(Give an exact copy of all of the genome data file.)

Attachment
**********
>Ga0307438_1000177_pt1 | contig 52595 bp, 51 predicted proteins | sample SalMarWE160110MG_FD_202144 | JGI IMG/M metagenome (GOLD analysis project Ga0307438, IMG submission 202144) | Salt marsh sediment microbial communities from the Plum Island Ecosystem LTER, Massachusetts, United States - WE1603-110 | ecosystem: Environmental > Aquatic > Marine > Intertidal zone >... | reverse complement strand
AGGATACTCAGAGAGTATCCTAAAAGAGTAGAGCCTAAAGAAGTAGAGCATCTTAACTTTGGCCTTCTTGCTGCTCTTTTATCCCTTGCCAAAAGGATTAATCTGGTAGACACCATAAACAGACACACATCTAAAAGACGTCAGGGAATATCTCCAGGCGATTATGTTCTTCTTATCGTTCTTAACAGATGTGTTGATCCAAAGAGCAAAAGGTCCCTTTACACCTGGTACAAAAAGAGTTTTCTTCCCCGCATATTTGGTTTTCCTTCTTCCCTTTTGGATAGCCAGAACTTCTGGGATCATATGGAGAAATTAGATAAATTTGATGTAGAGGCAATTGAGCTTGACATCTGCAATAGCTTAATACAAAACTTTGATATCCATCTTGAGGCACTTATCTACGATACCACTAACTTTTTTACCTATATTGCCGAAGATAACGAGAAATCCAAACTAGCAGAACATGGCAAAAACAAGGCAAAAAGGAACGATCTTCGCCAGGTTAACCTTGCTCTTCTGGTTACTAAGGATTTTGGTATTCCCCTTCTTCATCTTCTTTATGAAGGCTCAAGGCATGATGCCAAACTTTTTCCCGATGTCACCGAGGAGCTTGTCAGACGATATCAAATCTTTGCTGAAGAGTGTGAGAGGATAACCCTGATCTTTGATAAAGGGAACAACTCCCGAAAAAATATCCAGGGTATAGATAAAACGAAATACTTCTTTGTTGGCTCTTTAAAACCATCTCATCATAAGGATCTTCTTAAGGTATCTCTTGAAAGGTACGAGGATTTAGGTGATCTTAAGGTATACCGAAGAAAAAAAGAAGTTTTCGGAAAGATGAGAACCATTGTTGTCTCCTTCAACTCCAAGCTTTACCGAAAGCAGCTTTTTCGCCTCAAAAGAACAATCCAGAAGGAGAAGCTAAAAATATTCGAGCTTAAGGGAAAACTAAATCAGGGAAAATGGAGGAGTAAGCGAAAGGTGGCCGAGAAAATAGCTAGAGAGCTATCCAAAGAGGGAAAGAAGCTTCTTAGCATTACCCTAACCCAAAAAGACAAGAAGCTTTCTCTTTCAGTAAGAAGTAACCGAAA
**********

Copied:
>Ga0307438_1000177_pt1 | contig 52595 bp, 51 predicted proteins | sample SalMarWE160110MG_FD_202144 | JGI IMG/M metagenome (GOLD analysis project Ga0307438, IMG submission 202144) | Salt marsh sediment microbial communities from the Plum Island Ecosystem LTER, Massachusetts, United States - WE1603-110 | ecosystem: Environmental > Aquatic > Marine > Intertidal zone >... | reverse complement strand
AGGATACTCAGAGAGTATCCTAAAAGAGTAGAGCCTAAAGAAGTAGAGCATCTTAACTTTGGCCTTCTTGCTGCTCTTTTATCCCTTGCCAAAAGGATTAATCTGGTAGACACCATAAACAGACACACATCTAAAAGACGTCAGGGAATATCTCCAGGCGATTATGTTCTTCTTATCGTTCTTAACAGATGTGTTGATCCAAAGAGCAAAAGGTCCCTTTACACCTGGTACAAAAAGAGTTTTCTTCCCCGCATATTTGGTTTTCCTTCTTCCCTTTTGGATAGCCAGAACTTCTGGGATCATATGGAGAAATTAGATAAATTTGATGTAGAGGCAATTGAGCTTGACATCTGCAATAGCTTAATACAAAACTTTGATATCCATCTTGAGGCACTTATCTACGATACCACTAACTTTTTTACCTATATTGCCGAAGATAACGAGAAATCCAAACTAGCAGAACATGGCAAAAACAAGGCAAAAAGGAACGATCTTCGCCAGGTTAACCTTGCTCTTCTGGTTACTAAGGATTTTGGTATTCCCCTTCTTCATCTTCTTTATGAAGGCTCAAGGCATGATGCCAAACTTTTTCCCGATGTCACCGAGGAGCTTGTCAGACGATATCAAATCTTTGCTGAAGAGTGTGAGAGGATAACCCTGATCTTTGATAAAGGGAACAACTCCCGAAAAAATATCCAGGGTATAGATAAAACGAAATACTTCTTTGTTGGCTCTTTAAAACCATCTCATCATAAGGATCTTCTTAAGGTATCTCTTGAAAGGTACGAGGATTTAGGTGATCTTAAGGTATACCGAAGAAAAAAAGAAGTTTTCGGAAAGATGAGAACCATTGTTGTCTCCTTCAACTCCAAGCTTTACCGAAAGCAGCTTTTTCGCCTCAAAAGAACAATCCAGAAGGAGAAGCTAAAAATATTCGAGCTTAAGGGAAAACTAAATCAGGGAAAATGGAGGAGTAAGCGAAAGGTGGCCGAGAAAATAGCTAGAGAGCTATCCAAAGAGGGAAAGAAGCTTCTTAGCATTACCCTAACCCAAAAAGACAAGAAGCTTTCTCTTTCAGTAAGAAGTAACCGAAA